Flint Hurley Children Dr. Mona Flint River Flint Children Flint Kenyatta Dotson Great Lakes Dr. Mona Hanna Michigan General Motors Department Of Environmental Qu Rick Snyder Tisha
"dr mona hanna" Discussed on RUMBLE with MICHAEL MOORE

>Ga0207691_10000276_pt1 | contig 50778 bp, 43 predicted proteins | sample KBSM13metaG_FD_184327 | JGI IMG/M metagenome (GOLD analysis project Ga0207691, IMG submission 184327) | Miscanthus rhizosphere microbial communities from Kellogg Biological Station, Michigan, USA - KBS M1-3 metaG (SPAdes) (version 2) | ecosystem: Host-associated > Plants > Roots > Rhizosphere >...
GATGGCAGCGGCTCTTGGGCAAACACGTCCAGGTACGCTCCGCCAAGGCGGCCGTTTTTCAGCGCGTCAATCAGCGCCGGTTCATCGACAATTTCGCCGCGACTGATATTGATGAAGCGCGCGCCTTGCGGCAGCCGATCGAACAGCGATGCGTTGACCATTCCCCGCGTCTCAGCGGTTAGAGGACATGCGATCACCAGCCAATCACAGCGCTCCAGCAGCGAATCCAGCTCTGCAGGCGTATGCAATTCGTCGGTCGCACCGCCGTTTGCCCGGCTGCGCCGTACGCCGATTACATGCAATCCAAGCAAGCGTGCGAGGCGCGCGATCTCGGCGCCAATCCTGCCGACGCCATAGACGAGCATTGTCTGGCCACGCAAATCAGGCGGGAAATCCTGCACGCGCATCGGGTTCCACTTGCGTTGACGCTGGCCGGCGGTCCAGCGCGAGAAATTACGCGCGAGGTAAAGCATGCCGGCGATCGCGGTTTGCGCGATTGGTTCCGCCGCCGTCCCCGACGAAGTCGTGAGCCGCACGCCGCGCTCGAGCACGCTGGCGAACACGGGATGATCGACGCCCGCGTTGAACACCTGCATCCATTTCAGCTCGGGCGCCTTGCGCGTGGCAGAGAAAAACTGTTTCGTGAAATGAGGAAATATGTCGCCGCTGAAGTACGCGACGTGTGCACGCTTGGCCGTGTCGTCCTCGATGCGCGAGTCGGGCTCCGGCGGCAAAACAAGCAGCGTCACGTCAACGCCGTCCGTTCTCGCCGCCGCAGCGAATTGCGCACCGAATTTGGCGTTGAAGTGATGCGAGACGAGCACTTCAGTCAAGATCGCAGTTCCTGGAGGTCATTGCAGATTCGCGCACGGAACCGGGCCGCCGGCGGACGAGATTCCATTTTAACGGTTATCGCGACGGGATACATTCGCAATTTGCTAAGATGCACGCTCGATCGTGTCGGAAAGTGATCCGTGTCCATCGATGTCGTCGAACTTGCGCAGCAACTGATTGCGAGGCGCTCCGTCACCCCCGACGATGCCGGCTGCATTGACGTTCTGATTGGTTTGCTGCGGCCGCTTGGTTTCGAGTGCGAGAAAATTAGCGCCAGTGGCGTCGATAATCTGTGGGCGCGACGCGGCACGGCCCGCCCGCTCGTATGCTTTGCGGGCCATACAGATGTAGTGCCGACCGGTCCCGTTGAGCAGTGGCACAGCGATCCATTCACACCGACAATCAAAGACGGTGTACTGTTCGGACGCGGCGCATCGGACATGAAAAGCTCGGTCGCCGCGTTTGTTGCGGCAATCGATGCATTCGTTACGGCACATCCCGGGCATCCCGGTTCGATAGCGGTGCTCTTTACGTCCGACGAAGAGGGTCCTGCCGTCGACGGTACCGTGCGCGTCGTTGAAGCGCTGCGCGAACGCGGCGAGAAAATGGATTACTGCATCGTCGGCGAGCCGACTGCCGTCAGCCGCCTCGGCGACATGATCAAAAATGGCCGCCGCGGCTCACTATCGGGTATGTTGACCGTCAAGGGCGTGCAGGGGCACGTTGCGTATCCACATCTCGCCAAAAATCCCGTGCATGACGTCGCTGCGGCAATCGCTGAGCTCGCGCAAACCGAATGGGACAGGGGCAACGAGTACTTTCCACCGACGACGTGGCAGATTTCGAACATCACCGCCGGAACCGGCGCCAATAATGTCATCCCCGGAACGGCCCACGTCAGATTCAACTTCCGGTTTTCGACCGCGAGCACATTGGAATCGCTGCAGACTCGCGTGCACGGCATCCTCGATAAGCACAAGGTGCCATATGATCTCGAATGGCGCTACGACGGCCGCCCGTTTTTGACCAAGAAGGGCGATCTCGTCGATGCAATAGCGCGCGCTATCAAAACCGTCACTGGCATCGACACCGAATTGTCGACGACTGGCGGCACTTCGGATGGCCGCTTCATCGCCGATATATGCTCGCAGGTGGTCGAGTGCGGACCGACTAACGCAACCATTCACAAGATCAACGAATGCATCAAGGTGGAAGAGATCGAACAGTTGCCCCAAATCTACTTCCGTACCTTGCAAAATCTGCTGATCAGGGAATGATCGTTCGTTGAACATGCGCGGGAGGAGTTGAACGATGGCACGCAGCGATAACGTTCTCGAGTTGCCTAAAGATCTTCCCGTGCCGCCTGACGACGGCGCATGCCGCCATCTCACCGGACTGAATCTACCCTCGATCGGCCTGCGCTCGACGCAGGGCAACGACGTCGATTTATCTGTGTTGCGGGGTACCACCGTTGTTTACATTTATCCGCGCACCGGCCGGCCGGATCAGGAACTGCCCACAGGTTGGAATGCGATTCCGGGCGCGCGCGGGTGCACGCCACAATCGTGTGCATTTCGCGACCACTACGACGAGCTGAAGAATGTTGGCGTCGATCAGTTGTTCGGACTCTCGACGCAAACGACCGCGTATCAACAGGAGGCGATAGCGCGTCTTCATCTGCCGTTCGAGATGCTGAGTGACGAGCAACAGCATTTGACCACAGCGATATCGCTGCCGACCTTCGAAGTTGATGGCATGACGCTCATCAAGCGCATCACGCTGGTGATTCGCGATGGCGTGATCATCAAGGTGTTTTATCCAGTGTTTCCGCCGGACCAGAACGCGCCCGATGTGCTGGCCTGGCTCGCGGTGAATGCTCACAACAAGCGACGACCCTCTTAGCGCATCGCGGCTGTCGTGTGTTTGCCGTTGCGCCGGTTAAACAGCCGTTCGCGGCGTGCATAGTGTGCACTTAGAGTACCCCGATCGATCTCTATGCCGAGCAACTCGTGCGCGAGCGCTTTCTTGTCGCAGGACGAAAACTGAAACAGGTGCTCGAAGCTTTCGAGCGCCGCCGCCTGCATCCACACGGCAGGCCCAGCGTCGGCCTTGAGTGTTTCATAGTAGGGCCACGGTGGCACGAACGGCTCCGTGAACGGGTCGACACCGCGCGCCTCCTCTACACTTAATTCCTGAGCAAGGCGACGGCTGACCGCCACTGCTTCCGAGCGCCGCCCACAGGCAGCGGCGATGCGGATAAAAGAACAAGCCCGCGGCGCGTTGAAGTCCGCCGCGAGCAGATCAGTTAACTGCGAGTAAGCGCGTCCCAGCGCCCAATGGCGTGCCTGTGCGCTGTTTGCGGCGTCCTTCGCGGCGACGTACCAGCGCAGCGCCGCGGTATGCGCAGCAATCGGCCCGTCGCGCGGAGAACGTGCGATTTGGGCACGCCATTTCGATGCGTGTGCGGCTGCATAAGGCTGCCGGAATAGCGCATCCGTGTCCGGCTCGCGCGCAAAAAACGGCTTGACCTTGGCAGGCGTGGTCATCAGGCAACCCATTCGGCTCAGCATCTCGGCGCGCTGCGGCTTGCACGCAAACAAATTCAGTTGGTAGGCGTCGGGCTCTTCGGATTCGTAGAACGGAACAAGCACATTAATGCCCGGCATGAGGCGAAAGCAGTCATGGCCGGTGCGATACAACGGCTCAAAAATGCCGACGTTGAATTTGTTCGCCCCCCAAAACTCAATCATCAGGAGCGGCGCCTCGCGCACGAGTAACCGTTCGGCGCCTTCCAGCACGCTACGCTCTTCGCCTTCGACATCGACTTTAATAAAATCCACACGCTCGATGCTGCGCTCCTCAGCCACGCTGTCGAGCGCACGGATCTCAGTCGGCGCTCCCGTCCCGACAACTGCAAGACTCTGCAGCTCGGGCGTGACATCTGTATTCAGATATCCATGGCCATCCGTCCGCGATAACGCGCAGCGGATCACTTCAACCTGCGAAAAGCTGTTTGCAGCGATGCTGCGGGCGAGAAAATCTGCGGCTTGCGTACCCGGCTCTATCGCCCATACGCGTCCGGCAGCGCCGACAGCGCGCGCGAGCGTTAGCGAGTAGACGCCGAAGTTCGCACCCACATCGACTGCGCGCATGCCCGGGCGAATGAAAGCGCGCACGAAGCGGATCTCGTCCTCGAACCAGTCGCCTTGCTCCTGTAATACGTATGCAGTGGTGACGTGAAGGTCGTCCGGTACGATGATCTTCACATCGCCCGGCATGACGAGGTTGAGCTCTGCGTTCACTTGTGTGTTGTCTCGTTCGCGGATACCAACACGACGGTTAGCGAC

RUMBLE with MICHAEL MOORE

09:45 min | 6 months ago

"dr mona hanna" Discussed on RUMBLE with MICHAEL MOORE